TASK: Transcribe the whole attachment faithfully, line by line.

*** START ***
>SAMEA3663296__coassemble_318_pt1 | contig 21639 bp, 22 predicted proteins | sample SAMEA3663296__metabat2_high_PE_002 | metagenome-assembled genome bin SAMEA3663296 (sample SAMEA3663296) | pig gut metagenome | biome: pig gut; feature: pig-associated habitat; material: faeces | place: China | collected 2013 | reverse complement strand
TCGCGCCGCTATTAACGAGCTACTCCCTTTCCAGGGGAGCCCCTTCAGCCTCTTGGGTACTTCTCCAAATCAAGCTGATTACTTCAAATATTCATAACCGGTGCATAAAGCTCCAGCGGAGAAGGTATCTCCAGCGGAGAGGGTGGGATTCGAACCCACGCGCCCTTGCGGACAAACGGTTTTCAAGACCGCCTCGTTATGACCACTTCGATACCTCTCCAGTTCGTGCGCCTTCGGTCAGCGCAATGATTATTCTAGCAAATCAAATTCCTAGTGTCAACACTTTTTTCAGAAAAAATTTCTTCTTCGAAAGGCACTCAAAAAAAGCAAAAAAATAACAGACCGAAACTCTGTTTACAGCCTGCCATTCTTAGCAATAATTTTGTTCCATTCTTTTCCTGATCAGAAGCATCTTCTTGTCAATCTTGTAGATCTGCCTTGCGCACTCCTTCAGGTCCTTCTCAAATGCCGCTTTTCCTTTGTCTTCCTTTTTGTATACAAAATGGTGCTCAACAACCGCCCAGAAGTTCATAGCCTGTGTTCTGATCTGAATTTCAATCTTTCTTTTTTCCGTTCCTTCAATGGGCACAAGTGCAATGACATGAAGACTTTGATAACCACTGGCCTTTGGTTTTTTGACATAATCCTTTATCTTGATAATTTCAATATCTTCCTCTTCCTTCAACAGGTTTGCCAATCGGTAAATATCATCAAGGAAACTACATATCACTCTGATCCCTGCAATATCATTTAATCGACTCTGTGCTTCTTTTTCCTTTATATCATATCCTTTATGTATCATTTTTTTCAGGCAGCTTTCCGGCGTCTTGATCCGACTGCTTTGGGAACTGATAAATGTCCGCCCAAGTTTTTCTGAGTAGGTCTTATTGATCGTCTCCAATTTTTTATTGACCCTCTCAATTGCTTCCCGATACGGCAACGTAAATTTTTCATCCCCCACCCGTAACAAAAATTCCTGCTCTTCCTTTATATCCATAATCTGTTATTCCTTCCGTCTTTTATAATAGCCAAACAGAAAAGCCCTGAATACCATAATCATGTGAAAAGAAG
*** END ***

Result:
>SAMEA3663296__coassemble_318_pt1 | contig 21639 bp, 22 predicted proteins | sample SAMEA3663296__metabat2_high_PE_002 | metagenome-assembled genome bin SAMEA3663296 (sample SAMEA3663296) | pig gut metagenome | biome: pig gut; feature: pig-associated habitat; material: faeces | place: China | collected 2013 | reverse complement strand
TCGCGCCGCTATTAACGAGCTACTCCCTTTCCAGGGGAGCCCCTTCAGCCTCTTGGGTACTTCTCCAAATCAAGCTGATTACTTCAAATATTCATAACCGGTGCATAAAGCTCCAGCGGAGAAGGTATCTCCAGCGGAGAGGGTGGGATTCGAACCCACGCGCCCTTGCGGACAAACGGTTTTCAAGACCGCCTCGTTATGACCACTTCGATACCTCTCCAGTTCGTGCGCCTTCGGTCAGCGCAATGATTATTCTAGCAAATCAAATTCCTAGTGTCAACACTTTTTTCAGAAAAAATTTCTTCTTCGAAAGGCACTCAAAAAAAGCAAAAAAATAACAGACCGAAACTCTGTTTACAGCCTGCCATTCTTAGCAATAATTTTGTTCCATTCTTTTCCTGATCAGAAGCATCTTCTTGTCAATCTTGTAGATCTGCCTTGCGCACTCCTTCAGGTCCTTCTCAAATGCCGCTTTTCCTTTGTCTTCCTTTTTGTATACAAAATGGTGCTCAACAACCGCCCAGAAGTTCATAGCCTGTGTTCTGATCTGAATTTCAATCTTTCTTTTTTCCGTTCCTTCAATGGGCACAAGTGCAATGACATGAAGACTTTGATAACCACTGGCCTTTGGTTTTTTGACATAATCCTTTATCTTGATAATTTCAATATCTTCCTCTTCCTTCAACAGGTTTGCCAATCGGTAAATATCATCAAGGAAACTACATATCACTCTGATCCCTGCAATATCATTTAATCGACTCTGTGCTTCTTTTTCCTTTATATCATATCCTTTATGTATCATTTTTTTCAGGCAGCTTTCCGGCGTCTTGATCCGACTGCTTTGGGAACTGATAAATGTCCGCCCAAGTTTTTCTGAGTAGGTCTTATTGATCGTCTCCAATTTTTTATTGACCCTCTCAATTGCTTCCCGATACGGCAACGTAAATTTTTCATCCCCCACCCGTAACAAAAATTCCTGCTCTTCCTTTATATCCATAATCTGTTATTCCTTCCGTCTTTTATAATAGCCAAACAGAAAAGCCCTGAATACCATAATCATGTGAAAAGAAG